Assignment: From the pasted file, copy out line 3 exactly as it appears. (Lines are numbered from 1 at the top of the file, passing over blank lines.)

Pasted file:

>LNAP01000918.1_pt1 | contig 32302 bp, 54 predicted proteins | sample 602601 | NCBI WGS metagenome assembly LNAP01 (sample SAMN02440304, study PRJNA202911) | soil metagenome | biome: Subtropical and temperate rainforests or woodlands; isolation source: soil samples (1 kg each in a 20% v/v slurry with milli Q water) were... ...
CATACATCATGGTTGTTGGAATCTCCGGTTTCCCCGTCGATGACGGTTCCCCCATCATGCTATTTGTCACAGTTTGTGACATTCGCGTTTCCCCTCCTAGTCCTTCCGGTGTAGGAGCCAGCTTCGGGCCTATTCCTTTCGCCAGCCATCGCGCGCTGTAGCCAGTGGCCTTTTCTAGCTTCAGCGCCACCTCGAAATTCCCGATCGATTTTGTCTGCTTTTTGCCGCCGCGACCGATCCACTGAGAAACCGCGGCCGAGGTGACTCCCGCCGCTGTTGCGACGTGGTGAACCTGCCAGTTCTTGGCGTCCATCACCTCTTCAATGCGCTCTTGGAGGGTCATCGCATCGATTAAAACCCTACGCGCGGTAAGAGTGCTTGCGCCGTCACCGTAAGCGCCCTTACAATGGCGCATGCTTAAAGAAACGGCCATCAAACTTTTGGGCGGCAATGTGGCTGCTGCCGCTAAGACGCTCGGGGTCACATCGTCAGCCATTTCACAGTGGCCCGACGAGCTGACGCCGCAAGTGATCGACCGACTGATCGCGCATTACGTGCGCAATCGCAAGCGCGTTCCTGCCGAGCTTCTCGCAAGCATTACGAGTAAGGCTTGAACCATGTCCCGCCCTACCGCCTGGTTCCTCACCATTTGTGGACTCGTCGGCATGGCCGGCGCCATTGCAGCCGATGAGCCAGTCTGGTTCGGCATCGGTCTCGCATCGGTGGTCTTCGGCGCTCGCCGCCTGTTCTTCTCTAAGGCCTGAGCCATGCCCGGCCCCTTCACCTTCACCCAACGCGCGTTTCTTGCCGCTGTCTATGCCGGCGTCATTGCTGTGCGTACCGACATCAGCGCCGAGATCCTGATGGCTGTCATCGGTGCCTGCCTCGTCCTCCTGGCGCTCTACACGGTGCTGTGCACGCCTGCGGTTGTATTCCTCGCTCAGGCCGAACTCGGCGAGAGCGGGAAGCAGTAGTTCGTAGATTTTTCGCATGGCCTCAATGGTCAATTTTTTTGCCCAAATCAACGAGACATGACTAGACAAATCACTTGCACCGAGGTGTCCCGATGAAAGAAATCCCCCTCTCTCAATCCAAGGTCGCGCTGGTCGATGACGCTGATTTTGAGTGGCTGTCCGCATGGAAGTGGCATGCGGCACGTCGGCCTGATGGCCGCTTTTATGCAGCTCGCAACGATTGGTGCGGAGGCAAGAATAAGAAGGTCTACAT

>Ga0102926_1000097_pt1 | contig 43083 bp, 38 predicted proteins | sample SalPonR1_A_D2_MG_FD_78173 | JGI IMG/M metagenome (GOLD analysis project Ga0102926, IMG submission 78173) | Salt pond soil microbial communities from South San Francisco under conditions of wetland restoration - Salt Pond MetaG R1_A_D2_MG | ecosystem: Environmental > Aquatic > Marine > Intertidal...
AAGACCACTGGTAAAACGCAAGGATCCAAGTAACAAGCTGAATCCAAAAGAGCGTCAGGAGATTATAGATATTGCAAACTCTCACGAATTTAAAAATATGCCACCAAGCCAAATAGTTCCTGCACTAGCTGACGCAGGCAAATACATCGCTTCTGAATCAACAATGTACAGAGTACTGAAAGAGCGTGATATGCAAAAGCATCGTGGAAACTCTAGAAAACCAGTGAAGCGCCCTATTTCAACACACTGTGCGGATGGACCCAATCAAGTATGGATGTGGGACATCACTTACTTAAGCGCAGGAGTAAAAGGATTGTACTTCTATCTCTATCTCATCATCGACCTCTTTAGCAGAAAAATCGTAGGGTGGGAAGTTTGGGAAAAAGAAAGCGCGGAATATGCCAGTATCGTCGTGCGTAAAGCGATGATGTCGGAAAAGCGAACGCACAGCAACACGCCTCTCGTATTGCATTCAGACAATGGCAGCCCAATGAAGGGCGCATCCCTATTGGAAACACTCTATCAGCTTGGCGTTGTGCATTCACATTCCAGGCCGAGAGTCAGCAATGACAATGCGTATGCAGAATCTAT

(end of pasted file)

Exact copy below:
>Ga0102926_1000097_pt1 | contig 43083 bp, 38 predicted proteins | sample SalPonR1_A_D2_MG_FD_78173 | JGI IMG/M metagenome (GOLD analysis project Ga0102926, IMG submission 78173) | Salt pond soil microbial communities from South San Francisco under conditions of wetland restoration - Salt Pond MetaG R1_A_D2_MG | ecosystem: Environmental > Aquatic > Marine > Intertidal...